hai;N is ;xaraab dil se mashhuur-e shahr ;xuubaa;N
is saarii bastii me;N ghar viiraan hai hamaaraa

1) from/through this wrecked/wretched heart, beautiful ones are famous in the city
2) in this whole town, our house is desolate



S. R. Faruqi:

In the verse the point is that our wrecked and bad condition is in reality due to our disgrace; for this reason, we receive no honor. But the fame and reputation of beloveds is brought about by this wreckedness and ruination of ours. Reputation, because it's the special accomplishment of beloveds to ruin lovers entirely. However much the beloved would practice/show 'belovedness', that's how much the lover will be ruined. Thus if in a whole populous town the lover's house alone is the one that's ruined, then the reputation of the beloveds has been established through this very lover.

Another point is that he feels no sorrow at his own destruction; if he's become a means for the fame of the beloved, then he certainly feels pride at this. There's also a fine implication in the verse, that on the basis of the wreckedness (destruction) of the heart, the house is desolate-- that is, if the heart was destroyed, then it wasn't possible for the house to remain inhabited.

Ghalib has expressed this theme [in Persian] with his special complexity and splendor:

'She needs us for the spreading of her fame,
The way flame is indebted to grass and straw.'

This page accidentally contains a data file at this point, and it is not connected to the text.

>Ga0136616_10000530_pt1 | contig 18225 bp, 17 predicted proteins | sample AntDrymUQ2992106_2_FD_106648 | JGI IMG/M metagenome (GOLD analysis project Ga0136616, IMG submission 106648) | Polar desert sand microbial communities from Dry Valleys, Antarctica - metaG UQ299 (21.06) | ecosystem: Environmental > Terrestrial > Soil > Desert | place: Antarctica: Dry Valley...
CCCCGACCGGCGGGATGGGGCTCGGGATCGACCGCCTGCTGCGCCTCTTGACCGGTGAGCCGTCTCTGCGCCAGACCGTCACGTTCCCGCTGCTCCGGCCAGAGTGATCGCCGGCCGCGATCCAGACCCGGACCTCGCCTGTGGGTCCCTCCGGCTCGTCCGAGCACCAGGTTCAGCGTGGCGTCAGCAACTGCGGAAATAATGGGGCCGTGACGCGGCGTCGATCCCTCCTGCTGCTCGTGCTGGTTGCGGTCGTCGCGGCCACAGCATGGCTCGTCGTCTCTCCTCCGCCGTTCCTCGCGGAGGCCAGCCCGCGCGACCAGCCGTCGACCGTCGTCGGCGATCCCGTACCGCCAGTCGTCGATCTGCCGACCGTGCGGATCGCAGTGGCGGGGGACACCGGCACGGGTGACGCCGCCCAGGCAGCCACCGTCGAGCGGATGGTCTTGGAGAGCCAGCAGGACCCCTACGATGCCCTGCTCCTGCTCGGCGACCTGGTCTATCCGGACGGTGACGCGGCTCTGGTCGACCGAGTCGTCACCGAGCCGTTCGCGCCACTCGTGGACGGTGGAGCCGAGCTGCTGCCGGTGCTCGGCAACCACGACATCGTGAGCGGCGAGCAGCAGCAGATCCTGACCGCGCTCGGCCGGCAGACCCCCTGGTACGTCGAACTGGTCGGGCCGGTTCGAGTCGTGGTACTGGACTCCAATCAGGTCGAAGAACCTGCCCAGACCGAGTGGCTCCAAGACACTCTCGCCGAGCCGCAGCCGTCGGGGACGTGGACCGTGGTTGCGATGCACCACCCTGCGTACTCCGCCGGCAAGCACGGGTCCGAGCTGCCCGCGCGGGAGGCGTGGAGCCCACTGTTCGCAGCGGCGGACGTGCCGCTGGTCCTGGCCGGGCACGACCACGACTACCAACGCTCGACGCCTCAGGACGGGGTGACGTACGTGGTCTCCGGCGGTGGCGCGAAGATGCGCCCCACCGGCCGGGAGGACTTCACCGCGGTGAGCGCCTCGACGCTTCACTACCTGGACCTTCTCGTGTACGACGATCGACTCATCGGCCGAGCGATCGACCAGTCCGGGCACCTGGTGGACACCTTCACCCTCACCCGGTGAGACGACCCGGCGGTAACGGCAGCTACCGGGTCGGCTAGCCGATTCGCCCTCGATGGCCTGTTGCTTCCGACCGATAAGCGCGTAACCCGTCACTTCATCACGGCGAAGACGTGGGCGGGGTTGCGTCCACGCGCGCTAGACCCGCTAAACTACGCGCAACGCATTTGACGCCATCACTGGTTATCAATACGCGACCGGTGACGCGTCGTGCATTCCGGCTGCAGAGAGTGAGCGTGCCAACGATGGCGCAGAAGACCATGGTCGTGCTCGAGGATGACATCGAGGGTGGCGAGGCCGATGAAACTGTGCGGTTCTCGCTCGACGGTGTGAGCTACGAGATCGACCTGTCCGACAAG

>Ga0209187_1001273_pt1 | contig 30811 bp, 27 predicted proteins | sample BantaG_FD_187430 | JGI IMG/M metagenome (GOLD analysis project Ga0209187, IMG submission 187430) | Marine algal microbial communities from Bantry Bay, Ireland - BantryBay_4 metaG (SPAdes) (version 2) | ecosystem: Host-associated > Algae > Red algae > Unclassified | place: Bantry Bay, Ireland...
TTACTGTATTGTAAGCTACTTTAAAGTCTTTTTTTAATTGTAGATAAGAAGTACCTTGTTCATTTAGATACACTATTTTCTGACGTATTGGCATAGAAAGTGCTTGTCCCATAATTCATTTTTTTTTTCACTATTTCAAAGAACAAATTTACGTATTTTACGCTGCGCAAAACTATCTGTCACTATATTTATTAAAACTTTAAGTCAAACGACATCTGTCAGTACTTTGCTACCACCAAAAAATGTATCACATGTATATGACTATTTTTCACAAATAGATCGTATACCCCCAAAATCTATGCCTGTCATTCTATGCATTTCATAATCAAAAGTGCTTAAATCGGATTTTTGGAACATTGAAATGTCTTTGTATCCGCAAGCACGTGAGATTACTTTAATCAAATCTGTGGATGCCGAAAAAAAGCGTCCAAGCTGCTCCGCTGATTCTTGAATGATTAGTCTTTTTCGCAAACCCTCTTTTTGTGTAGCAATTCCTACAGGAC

In Mir's verse is a story; in Ghalib's is a totality. The same theme, Jalal Lakhnavi has expressed at a lower level:

be-nishaa;N hone me;N the apne tumhaare shuhre
tum mi;Taate hame;N ham naam tumhaaraa karte

[in our being trace-less was your fame
you erase us, we make your name]

But in the first line, the 'seating' of the words is fine.

In the present verse of Mir's too, the first line can be read in three ways:

1) beautiful ones, because of this wrecked heart of ours, are famous in the city

2) oh beautiful ones, because of this wrecked heart of ours, you are famous in the city

3) we, because of this wrecked heart of ours, are famous in the city of beautiful ones



The first line makes excellent use of its two possible, but not compulsory, izafat constructions:

mashhuur-e shahr ;xuubaa;N , 'famous in the city [are] beloveds'

mashhuur-e shahr-e ;xuubaa;N , 'famous in the city of beloveds'

mashhuur shahr-e ;xuubaa;N , 'famous [is] the city of beloveds'

The first reading is the most obvious; the second is also cited by SRF. The third reading is grammatically as possible as the others. (For semantic reasons, the line basically can't be read with no izafat.)

The deceptive quality of mashhuur and shahr is also enjoyable. The two are juxtaposed, so that we're invited to notice that they sound, and look in their spelling, as though they should come from the same three-letter Arabic root. But in fact they don't: mashhuur is Arabic and is indeed derived from the root shahr meaning 'to make conspicuous or notorious' (Platts p.1040). But shahr meaning 'city' is Persian, and is ultimately derived from a cognate of the Sanskrit kshetra , 'field' (Platts p.738).

The first line is full of such grammar games and word games, while the second line is arranged for contrast: radical simplicity, mostly short Indic words, no attempt at cleverness. Thus the effect of stark sincerity and unadorned suffering is all the more poignant.